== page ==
The Earl of St. Merryn needs a woman. His intentions are purely practical – he simply wants someone sensible and suitably lovely to pose as his betrothed for a few weeks among polite society. He has his own agenda to pursue, and a false fiancée will keep the husband-hunters at bay while he goes about his business. The simplest solution is to hire a paid companion. Finding the right candidate proves more of a challenge than he expected. But when he encounters Miss Elenora Lodge, the fire in her golden eyes sways him to make a generous offer. Her sorry financial circumstances – and dreams of a life of independence – convince her to accept. But St. Merryn appears to be hiding a secret or two, and things seem oddly amiss in his gloomy London home. Elenora soon discovers that this lark will be a far more dangerous adventure than she’d been led to believe. And the Earl of St. Merryn will find that the meek and mild companion he’d initially envisioned has become a partner in his quest to catch a killer – and an outspoken belle of the ball who stirs a bothersome passion in his practical heart.
Rating: Narration – B; Content – B
This recording of one of my favourite of Amanda Quick’s books – The Paid Companion – came out in 2014, but I didn’t immediately snap it up, because I already own a copy of the recording narrated by Michael Page that was produced in 2004, and I wasn’t sure if I really needed another version. While it’s commonplace to find more than one version of older, “classic” books (as I discovered when listening and writing my Caz’s Classics Corner posts for AudioGals last year), it’s unusual for more modern books to be re-recorded, so I was surprised when this one appeared. But having really enjoyed listening to Bianca Amato in A Dangerous Beauty, I gave in and decided to give it a whirl.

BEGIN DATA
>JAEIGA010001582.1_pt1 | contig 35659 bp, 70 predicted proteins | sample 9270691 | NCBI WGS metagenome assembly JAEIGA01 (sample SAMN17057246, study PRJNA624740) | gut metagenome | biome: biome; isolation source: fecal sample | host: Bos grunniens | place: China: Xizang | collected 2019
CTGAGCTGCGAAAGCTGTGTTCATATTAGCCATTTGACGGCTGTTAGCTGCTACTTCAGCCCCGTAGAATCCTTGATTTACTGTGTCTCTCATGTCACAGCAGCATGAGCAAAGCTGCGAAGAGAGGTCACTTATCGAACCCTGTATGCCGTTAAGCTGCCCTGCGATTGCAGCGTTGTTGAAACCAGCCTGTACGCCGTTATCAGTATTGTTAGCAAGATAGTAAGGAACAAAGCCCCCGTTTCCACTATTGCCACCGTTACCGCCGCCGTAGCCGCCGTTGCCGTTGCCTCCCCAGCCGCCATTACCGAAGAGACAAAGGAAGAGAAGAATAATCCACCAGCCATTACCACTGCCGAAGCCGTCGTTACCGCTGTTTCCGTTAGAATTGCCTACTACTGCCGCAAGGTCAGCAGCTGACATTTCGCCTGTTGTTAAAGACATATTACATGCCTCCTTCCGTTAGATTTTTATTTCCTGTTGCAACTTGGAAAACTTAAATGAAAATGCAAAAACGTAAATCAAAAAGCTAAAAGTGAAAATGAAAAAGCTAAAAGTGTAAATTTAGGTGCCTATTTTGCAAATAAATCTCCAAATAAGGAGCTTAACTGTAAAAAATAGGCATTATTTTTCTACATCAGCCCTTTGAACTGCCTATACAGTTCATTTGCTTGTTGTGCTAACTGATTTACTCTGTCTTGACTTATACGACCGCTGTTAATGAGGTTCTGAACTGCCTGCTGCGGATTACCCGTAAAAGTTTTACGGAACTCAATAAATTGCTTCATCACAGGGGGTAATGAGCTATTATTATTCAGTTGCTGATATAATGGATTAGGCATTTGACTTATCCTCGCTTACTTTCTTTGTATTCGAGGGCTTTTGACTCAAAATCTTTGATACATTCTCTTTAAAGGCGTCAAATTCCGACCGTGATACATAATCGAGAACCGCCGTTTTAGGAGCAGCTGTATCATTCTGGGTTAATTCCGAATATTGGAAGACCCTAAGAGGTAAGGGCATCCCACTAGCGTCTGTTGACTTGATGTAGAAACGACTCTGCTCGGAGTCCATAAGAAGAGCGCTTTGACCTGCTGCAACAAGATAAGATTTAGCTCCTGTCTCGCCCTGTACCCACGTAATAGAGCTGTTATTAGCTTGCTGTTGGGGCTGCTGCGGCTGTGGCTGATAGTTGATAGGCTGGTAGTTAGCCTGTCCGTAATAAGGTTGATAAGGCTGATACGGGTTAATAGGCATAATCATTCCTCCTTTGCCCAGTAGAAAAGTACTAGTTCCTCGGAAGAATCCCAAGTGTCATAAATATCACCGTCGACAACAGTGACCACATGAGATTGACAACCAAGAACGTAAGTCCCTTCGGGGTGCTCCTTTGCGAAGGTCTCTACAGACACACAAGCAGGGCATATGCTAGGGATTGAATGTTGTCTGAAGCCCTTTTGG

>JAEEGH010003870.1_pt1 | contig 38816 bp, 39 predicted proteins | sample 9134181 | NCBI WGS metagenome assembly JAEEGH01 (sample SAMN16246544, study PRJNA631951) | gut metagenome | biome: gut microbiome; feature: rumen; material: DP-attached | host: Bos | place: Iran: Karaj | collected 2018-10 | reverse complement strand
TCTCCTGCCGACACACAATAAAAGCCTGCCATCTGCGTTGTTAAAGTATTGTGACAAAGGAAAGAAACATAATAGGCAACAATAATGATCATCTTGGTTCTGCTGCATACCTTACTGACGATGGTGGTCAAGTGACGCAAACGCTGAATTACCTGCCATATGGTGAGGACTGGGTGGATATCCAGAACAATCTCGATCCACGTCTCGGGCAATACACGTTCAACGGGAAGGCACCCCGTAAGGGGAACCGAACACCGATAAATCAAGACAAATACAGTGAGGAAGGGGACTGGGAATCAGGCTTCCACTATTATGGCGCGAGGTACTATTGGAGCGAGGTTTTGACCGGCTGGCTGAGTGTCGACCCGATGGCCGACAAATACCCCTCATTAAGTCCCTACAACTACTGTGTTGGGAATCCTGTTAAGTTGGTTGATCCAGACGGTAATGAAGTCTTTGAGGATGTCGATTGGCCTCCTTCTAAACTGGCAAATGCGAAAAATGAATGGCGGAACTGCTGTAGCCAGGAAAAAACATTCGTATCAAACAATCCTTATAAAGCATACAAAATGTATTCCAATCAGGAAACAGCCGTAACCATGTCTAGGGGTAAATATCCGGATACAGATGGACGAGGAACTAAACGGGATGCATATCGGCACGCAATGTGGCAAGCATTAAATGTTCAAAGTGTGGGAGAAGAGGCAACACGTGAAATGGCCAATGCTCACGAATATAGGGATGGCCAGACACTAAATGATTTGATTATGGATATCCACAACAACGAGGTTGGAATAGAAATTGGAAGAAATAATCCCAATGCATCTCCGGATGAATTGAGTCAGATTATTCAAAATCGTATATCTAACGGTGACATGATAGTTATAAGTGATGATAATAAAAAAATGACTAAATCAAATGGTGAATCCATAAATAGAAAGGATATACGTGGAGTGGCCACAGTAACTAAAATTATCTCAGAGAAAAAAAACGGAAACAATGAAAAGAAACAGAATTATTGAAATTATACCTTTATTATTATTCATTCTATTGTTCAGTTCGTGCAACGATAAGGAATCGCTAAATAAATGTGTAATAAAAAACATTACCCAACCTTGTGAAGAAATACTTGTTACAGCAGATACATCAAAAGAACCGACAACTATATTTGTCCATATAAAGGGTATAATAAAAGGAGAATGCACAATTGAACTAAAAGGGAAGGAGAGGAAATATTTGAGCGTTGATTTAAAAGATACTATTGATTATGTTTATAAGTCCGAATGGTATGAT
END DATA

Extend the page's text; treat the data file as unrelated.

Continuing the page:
In the prologue, which takes place around a year before the beginning of the story proper, we meet Arthur Lancaster, the Earl of St. Merryn on the night his lovely young fiancée elopes with another man. He’s at his club, and is surprisingly – or perhaps not so unsurprisingly, given that those who know him regard him as rather a cold fish – unmoved by the news that his intended has left him, and doesn’t make a move to go after the couple. He gives it as his opinion that the next time he considers matrimony, he might as well seek a bride from an employment agency such as those that exist for paid companions, given that the qualities exhibited by the ideal companion – they are well-bred, well-educated, possessed of a sterling reputation, steady nerves, and a meek and modest manner – are exactly the same as those a man would want in a wife.